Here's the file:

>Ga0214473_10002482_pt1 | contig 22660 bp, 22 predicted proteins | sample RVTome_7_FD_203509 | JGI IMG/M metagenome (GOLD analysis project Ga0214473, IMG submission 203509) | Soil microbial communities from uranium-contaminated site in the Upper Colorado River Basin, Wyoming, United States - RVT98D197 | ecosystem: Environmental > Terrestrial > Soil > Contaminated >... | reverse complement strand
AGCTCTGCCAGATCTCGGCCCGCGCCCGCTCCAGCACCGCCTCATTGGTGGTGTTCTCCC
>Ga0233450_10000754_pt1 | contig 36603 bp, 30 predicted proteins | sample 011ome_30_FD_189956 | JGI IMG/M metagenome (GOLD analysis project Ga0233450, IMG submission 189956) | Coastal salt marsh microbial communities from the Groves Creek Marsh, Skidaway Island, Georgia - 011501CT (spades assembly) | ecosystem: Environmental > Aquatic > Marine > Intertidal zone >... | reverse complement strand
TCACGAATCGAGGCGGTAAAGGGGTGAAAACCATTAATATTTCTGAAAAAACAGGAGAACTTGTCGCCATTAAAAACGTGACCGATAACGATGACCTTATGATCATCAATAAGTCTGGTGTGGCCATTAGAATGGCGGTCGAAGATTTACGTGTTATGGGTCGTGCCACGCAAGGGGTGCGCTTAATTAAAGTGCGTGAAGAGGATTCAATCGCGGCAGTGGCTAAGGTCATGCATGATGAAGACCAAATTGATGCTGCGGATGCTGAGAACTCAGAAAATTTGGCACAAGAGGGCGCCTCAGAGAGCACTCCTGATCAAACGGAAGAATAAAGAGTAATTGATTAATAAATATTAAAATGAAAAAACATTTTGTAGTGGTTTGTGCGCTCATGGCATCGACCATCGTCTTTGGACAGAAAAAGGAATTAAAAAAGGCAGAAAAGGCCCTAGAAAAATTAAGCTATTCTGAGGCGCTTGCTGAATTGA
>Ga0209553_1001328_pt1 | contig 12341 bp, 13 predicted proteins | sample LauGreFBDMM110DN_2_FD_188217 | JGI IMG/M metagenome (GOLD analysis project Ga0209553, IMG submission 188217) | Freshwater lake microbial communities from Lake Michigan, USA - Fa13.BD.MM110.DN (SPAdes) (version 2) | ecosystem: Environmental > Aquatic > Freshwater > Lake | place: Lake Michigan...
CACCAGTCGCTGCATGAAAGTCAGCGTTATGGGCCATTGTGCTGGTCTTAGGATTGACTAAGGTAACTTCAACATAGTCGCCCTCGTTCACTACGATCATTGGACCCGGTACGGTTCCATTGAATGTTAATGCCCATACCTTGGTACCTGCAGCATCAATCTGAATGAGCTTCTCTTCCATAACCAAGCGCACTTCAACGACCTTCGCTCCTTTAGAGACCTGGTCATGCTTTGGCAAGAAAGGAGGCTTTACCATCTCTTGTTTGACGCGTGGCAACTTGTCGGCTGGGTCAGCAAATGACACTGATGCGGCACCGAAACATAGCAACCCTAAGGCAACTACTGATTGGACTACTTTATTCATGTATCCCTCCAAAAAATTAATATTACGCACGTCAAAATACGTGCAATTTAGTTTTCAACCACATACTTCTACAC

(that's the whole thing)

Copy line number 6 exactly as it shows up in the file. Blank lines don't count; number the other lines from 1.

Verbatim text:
CACCAGTCGCTGCATGAAAGTCAGCGTTATGGGCCATTGTGCTGGTCTTAGGATTGACTAAGGTAACTTCAACATAGTCGCCCTCGTTCACTACGATCATTGGACCCGGTACGGTTCCATTGAATGTTAATGCCCATACCTTGGTACCTGCAGCATCAATCTGAATGAGCTTCTCTTCCATAACCAAGCGCACTTCAACGACCTTCGCTCCTTTAGAGACCTGGTCATGCTTTGGCAAGAAAGGAGGCTTTACCATCTCTTGTTTGACGCGTGGCAACTTGTCGGCTGGGTCAGCAAATGACACTGATGCGGCACCGAAACATAGCAACCCTAAGGCAACTACTGATTGGACTACTTTATTCATGTATCCCTCCAAAAAATTAATATTACGCACGTCAAAATACGTGCAATTTAGTTTTCAACCACATACTTCTACAC